The chorus of the song is dedicated to emphasizing the fact that Freddie is having the time of his life, and he asks everyone around him not to stop him. Maybe his party life was an escape from the voids of his love life. Although Freddie’s life came to a screeching halt at the age of 45, fueled through the actions that these lyrics speak of, ironically, these are the same lyrics that fuel the crowds at Queen concerts, or even at home!
More speed and high-flying metaphors follow. He compares himself to a rocket ship headed to Mars. But ironically he calls the rocket ship is on a “collision course.” Maybe Freddie did know that his lifestyle was not sustainable. But still, he didn’t want to change because he was having so much fun, escaping his reality.
All the ‘flying’ references throughout the song could also be nods to the effects of drugs on the human body. They are known to make you feel like you are flying through the sky.
I’m a sex machine ready to reload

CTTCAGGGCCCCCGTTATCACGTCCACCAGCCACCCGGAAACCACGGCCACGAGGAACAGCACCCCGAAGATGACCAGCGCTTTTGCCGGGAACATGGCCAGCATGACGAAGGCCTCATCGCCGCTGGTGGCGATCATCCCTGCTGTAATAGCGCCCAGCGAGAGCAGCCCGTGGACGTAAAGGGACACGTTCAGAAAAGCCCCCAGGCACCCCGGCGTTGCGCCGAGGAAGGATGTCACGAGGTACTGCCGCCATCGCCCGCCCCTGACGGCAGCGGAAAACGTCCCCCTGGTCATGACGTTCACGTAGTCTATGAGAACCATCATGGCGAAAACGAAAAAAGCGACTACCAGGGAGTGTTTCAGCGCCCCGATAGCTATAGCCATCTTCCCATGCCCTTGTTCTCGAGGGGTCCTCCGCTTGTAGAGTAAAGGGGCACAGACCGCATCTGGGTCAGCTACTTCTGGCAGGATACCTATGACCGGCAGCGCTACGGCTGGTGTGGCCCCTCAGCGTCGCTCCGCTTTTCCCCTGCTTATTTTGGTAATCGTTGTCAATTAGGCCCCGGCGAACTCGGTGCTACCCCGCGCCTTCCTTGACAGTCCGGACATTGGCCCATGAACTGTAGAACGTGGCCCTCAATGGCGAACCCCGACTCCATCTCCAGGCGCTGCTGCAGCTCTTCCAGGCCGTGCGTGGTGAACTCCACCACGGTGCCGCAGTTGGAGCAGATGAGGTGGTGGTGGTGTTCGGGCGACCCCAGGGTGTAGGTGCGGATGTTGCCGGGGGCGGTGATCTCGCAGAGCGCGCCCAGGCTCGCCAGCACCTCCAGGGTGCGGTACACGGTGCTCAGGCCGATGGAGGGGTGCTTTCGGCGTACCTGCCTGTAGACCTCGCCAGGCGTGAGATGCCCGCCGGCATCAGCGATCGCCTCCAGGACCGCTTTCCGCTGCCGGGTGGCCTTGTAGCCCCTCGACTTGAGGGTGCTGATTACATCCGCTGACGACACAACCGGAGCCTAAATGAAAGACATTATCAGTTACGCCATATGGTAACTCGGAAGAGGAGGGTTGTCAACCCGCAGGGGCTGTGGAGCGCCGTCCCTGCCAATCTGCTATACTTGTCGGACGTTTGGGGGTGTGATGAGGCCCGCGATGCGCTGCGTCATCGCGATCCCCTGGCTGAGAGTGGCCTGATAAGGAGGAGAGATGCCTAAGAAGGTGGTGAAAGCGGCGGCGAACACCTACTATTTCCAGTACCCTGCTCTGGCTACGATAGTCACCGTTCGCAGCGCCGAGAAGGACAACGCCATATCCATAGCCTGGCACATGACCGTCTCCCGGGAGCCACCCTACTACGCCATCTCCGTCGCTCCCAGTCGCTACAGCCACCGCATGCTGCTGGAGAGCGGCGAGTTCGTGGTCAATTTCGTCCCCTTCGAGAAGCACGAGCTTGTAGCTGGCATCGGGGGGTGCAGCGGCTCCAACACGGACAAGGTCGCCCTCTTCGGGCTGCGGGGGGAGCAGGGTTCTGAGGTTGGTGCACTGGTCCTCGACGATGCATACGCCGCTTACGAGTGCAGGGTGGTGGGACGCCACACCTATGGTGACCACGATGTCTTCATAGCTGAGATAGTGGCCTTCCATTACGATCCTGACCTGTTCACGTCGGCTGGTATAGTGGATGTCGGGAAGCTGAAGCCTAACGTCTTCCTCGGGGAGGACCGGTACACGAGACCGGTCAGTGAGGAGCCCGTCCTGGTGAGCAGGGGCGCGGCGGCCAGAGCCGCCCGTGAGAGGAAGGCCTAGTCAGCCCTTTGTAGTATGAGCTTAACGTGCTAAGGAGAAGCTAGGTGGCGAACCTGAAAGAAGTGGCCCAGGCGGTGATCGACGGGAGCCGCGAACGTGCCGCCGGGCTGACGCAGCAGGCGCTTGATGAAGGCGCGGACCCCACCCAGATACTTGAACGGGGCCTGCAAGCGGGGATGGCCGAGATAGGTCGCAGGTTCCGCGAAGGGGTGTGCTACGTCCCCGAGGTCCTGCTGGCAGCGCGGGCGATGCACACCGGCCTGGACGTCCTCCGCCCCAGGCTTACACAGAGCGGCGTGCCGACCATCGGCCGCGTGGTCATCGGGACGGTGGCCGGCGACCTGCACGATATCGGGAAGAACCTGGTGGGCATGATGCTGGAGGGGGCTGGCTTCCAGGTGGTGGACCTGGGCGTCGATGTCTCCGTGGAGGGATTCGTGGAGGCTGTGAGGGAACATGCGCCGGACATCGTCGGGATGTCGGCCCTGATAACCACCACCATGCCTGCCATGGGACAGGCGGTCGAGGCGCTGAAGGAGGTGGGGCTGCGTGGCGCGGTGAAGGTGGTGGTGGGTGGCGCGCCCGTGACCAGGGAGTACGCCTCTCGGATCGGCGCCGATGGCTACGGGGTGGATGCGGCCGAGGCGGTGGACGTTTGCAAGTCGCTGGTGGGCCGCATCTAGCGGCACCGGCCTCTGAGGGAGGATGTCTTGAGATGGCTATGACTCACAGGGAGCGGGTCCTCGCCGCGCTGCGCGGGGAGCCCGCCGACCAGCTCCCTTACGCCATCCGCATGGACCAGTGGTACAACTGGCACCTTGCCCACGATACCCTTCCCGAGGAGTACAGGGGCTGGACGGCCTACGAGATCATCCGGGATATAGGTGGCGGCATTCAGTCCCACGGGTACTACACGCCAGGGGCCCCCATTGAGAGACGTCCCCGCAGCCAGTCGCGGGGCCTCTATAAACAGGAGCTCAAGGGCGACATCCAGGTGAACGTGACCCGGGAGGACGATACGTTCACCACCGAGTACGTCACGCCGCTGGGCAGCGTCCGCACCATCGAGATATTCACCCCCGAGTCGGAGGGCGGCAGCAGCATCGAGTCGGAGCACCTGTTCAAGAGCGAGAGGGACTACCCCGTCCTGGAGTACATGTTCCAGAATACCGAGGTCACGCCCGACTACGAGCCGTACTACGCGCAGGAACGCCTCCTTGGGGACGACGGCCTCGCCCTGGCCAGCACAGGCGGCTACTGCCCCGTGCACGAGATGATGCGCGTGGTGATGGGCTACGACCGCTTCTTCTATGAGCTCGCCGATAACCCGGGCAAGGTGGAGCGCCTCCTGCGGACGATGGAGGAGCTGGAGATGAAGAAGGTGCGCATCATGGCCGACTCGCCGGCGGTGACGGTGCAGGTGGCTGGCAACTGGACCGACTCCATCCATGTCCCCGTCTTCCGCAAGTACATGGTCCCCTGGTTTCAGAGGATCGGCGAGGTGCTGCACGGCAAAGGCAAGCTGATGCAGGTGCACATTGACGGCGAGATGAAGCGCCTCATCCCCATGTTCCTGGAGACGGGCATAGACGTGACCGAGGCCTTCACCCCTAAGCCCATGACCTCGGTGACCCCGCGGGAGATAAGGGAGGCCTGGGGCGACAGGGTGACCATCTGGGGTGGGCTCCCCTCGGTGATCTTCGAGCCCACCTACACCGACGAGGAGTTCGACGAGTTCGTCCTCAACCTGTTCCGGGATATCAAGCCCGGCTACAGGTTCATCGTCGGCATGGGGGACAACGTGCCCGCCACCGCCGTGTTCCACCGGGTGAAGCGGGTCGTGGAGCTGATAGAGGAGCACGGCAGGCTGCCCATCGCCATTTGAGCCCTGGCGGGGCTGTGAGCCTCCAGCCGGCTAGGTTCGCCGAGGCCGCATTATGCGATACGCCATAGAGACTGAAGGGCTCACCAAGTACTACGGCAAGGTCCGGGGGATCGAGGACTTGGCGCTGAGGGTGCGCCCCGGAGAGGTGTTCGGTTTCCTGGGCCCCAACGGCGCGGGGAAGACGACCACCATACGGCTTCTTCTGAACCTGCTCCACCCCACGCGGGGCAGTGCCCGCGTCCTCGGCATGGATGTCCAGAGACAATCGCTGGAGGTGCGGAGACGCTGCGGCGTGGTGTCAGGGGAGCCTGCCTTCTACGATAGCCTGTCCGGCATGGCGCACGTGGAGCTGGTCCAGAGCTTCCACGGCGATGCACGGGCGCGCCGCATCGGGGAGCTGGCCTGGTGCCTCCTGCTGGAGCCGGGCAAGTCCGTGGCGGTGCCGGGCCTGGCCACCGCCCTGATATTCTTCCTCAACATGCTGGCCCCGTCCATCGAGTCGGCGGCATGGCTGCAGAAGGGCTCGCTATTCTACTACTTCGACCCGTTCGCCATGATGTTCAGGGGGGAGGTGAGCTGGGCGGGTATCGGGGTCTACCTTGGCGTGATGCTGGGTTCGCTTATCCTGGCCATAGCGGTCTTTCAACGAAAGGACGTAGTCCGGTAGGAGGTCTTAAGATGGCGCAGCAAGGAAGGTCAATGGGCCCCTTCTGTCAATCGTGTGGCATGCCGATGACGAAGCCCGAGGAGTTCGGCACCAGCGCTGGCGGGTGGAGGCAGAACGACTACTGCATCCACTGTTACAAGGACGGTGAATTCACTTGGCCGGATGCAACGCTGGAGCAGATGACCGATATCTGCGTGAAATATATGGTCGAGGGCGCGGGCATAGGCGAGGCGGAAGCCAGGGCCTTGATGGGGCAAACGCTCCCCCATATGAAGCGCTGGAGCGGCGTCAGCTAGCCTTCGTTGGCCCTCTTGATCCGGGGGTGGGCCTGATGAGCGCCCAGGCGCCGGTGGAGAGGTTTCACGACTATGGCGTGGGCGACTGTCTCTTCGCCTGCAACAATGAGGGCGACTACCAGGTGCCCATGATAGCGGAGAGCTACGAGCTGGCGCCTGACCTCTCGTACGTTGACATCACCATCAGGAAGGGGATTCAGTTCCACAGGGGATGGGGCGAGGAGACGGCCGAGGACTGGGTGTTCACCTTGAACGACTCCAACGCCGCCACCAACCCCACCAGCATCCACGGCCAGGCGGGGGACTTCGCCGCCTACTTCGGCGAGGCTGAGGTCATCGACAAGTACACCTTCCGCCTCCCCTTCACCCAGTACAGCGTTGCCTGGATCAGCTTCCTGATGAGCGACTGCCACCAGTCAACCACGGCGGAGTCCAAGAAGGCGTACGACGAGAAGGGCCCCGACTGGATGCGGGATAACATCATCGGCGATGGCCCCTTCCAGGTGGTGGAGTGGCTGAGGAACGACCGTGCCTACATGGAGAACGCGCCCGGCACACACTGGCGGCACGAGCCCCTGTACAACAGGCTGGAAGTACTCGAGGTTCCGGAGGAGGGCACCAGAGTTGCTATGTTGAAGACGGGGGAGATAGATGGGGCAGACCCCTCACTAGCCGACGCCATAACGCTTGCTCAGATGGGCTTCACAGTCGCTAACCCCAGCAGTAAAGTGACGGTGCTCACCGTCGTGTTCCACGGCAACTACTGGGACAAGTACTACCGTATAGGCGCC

This line ties up with the erotic ways of the flamboyant lifestyle and parties he had. Brian May talked about Freddie’s lifestyle with Mojo after his passing; “taking lots of drugs and having sex with lots of men.”
The entire premise of “Don’t Stop Me Now” could also largely be applied to the Queen band itself. By the time of this song, Queen was becoming a major sensation all over the world. They were getting recognized, booked for gigs, and money was flowing in. They were at the height of their stardom, and still cruising up. It was a well-known fact that Freddie Mercury was at the helm of Queen’s success–being a writer, lead vocalist, and the creative genius behind what set Queen apart from every other band out there. So, it might be natural for him to consider that he cannot stop for the sake of the band.
And fair enough, after Freddie Mercury passed away in 1991, the band almost broke up. John Deacon, the bass guitarist of the band, retired in 1997 after paying tribute in their first original since Freddie’s death “No-One But You (Only the Good Die Young).” And the band has not released an original album since 1995, which also mostly contained vocals recorded by Freddie prior to his passing. However, Brian May and Roger Taylor still keep the legacy of Queen alive by touring along with Adam Lambert as the lead vocalist.
Much like the story of “Rehab” by Amy Winehouse, “Don’ Stop Me Now” by Queen has an eerily tragic story in hindsight.
What do you think about this song by Queen? Let us hear in the comments below. Check out the complete lyrics on Genius.